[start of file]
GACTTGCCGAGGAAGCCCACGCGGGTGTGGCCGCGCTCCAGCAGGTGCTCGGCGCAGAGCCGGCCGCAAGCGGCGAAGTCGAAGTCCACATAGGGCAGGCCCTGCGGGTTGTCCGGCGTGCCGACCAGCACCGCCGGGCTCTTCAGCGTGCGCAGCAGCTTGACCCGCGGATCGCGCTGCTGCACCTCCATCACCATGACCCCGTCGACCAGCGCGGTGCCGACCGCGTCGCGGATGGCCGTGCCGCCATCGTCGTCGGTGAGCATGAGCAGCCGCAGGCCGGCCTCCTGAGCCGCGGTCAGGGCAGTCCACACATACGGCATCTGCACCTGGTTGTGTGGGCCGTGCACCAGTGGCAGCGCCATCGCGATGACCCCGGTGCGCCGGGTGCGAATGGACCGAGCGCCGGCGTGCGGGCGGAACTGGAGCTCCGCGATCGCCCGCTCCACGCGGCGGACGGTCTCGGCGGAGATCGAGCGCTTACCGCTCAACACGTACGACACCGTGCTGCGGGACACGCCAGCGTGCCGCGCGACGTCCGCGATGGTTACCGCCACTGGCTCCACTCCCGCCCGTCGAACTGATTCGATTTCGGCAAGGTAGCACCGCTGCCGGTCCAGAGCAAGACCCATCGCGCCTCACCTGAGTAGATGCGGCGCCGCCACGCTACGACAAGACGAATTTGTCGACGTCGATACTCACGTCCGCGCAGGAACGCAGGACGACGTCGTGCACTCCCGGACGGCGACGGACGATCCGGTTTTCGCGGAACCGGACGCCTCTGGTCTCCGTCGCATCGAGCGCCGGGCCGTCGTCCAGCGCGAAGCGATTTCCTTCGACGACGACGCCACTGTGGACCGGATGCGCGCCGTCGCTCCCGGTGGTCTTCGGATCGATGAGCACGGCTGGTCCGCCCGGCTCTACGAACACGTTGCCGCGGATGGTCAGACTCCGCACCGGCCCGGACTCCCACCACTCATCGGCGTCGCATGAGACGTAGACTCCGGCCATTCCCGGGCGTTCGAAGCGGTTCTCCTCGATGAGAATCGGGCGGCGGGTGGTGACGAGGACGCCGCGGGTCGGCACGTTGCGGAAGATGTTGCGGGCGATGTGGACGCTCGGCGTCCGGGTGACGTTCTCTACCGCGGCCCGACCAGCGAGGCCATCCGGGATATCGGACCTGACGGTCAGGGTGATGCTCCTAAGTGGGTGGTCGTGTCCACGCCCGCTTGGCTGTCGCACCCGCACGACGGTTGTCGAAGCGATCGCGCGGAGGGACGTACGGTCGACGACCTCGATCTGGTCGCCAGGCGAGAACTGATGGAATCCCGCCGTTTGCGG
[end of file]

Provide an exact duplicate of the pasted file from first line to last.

GACTTGCCGAGGAAGCCCACGCGGGTGTGGCCGCGCTCCAGCAGGTGCTCGGCGCAGAGCCGGCCGCAAGCGGCGAAGTCGAAGTCCACATAGGGCAGGCCCTGCGGGTTGTCCGGCGTGCCGACCAGCACCGCCGGGCTCTTCAGCGTGCGCAGCAGCTTGACCCGCGGATCGCGCTGCTGCACCTCCATCACCATGACCCCGTCGACCAGCGCGGTGCCGACCGCGTCGCGGATGGCCGTGCCGCCATCGTCGTCGGTGAGCATGAGCAGCCGCAGGCCGGCCTCCTGAGCCGCGGTCAGGGCAGTCCACACATACGGCATCTGCACCTGGTTGTGTGGGCCGTGCACCAGTGGCAGCGCCATCGCGATGACCCCGGTGCGCCGGGTGCGAATGGACCGAGCGCCGGCGTGCGGGCGGAACTGGAGCTCCGCGATCGCCCGCTCCACGCGGCGGACGGTCTCGGCGGAGATCGAGCGCTTACCGCTCAACACGTACGACACCGTGCTGCGGGACACGCCAGCGTGCCGCGCGACGTCCGCGATGGTTACCGCCACTGGCTCCACTCCCGCCCGTCGAACTGATTCGATTTCGGCAAGGTAGCACCGCTGCCGGTCCAGAGCAAGACCCATCGCGCCTCACCTGAGTAGATGCGGCGCCGCCACGCTACGACAAGACGAATTTGTCGACGTCGATACTCACGTCCGCGCAGGAACGCAGGACGACGTCGTGCACTCCCGGACGGCGACGGACGATCCGGTTTTCGCGGAACCGGACGCCTCTGGTCTCCGTCGCATCGAGCGCCGGGCCGTCGTCCAGCGCGAAGCGATTTCCTTCGACGACGACGCCACTGTGGACCGGATGCGCGCCGTCGCTCCCGGTGGTCTTCGGATCGATGAGCACGGCTGGTCCGCCCGGCTCTACGAACACGTTGCCGCGGATGGTCAGACTCCGCACCGGCCCGGACTCCCACCACTCATCGGCGTCGCATGAGACGTAGACTCCGGCCATTCCCGGGCGTTCGAAGCGGTTCTCCTCGATGAGAATCGGGCGGCGGGTGGTGACGAGGACGCCGCGGGTCGGCACGTTGCGGAAGATGTTGCGGGCGATGTGGACGCTCGGCGTCCGGGTGACGTTCTCTACCGCGGCCCGACCAGCGAGGCCATCCGGGATATCGGACCTGACGGTCAGGGTGATGCTCCTAAGTGGGTGGTCGTGTCCACGCCCGCTTGGCTGTCGCACCCGCACGACGGTTGTCGAAGCGATCGCGCGGAGGGACGTACGGTCGACGACCTCGATCTGGTCGCCAGGCGAGAACTGATGGAATCCCGCCGTTTGCGG